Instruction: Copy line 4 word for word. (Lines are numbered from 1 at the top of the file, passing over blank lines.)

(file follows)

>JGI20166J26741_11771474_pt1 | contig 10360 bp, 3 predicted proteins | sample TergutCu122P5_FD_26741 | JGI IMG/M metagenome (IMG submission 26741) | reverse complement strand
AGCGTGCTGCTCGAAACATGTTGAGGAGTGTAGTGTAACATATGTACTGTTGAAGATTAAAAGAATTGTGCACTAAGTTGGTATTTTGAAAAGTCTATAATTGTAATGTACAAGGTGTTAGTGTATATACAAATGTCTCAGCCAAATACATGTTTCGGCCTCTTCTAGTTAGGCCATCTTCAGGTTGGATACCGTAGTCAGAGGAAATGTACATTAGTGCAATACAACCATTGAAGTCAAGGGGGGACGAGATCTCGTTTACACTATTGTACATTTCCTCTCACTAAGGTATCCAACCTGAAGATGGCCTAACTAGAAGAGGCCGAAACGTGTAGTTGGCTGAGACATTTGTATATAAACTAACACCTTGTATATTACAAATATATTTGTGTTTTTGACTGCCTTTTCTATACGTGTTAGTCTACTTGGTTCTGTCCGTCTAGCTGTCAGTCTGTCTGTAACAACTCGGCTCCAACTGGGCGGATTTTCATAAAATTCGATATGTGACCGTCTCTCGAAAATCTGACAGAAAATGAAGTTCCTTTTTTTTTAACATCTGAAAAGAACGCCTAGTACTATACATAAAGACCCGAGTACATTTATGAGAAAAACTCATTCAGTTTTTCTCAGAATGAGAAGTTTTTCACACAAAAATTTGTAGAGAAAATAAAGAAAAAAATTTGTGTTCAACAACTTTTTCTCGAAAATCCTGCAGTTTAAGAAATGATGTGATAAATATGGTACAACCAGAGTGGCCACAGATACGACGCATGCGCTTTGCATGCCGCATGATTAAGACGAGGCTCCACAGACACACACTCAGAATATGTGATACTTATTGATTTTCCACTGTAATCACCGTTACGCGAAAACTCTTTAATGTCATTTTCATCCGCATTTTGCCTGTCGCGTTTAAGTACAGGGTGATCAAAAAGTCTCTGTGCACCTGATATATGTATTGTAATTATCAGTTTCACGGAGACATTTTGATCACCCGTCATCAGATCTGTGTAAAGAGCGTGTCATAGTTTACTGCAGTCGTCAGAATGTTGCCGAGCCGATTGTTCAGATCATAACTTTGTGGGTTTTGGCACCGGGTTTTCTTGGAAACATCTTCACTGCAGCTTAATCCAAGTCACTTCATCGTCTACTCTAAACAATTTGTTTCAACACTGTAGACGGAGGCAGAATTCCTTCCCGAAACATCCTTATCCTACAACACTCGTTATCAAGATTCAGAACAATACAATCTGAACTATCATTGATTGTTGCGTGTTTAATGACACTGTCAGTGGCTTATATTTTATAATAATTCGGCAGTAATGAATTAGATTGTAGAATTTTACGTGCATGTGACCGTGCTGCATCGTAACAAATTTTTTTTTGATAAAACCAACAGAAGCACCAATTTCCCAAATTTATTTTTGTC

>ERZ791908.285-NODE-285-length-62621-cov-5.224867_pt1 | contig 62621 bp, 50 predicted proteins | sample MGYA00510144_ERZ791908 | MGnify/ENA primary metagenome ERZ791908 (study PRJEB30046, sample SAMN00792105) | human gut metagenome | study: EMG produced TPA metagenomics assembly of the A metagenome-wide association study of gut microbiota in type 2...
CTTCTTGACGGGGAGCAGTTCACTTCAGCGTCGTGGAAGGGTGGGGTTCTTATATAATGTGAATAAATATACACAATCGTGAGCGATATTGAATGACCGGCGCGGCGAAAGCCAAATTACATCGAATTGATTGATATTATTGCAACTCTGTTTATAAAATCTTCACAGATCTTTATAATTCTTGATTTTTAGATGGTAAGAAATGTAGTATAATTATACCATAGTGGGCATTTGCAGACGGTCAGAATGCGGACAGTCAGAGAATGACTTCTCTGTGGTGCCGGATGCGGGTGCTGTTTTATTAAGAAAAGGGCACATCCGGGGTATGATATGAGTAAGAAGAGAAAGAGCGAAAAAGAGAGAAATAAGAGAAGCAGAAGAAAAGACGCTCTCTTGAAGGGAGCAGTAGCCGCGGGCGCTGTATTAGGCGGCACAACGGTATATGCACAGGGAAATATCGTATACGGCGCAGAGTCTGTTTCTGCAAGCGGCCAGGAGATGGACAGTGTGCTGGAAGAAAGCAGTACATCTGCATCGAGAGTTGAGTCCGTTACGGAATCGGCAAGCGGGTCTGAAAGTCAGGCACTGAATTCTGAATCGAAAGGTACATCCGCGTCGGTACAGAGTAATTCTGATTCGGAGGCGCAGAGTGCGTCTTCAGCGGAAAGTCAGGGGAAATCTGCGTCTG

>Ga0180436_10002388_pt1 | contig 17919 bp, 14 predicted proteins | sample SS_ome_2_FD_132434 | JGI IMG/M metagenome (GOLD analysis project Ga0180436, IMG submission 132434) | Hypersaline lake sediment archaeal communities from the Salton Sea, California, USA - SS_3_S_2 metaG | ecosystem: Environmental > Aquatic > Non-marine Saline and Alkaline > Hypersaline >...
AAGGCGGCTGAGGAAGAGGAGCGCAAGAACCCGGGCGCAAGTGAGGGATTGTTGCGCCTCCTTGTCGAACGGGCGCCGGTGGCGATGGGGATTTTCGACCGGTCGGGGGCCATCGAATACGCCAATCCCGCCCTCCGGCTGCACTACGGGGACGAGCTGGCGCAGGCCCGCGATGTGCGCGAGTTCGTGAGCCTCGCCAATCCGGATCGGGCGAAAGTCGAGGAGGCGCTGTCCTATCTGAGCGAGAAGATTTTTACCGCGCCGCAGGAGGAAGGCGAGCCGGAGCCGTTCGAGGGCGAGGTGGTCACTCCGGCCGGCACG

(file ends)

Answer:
CTTCTTGACGGGGAGCAGTTCACTTCAGCGTCGTGGAAGGGTGGGGTTCTTATATAATGTGAATAAATATACACAATCGTGAGCGATATTGAATGACCGGCGCGGCGAAAGCCAAATTACATCGAATTGATTGATATTATTGCAACTCTGTTTATAAAATCTTCACAGATCTTTATAATTCTTGATTTTTAGATGGTAAGAAATGTAGTATAATTATACCATAGTGGGCATTTGCAGACGGTCAGAATGCGGACAGTCAGAGAATGACTTCTCTGTGGTGCCGGATGCGGGTGCTGTTTTATTAAGAAAAGGGCACATCCGGGGTATGATATGAGTAAGAAGAGAAAGAGCGAAAAAGAGAGAAATAAGAGAAGCAGAAGAAAAGACGCTCTCTTGAAGGGAGCAGTAGCCGCGGGCGCTGTATTAGGCGGCACAACGGTATATGCACAGGGAAATATCGTATACGGCGCAGAGTCTGTTTCTGCAAGCGGCCAGGAGATGGACAGTGTGCTGGAAGAAAGCAGTACATCTGCATCGAGAGTTGAGTCCGTTACGGAATCGGCAAGCGGGTCTGAAAGTCAGGCACTGAATTCTGAATCGAAAGGTACATCCGCGTCGGTACAGAGTAATTCTGATTCGGAGGCGCAGAGTGCGTCTTCAGCGGAAAGTCAGGGGAAATCTGCGTCTG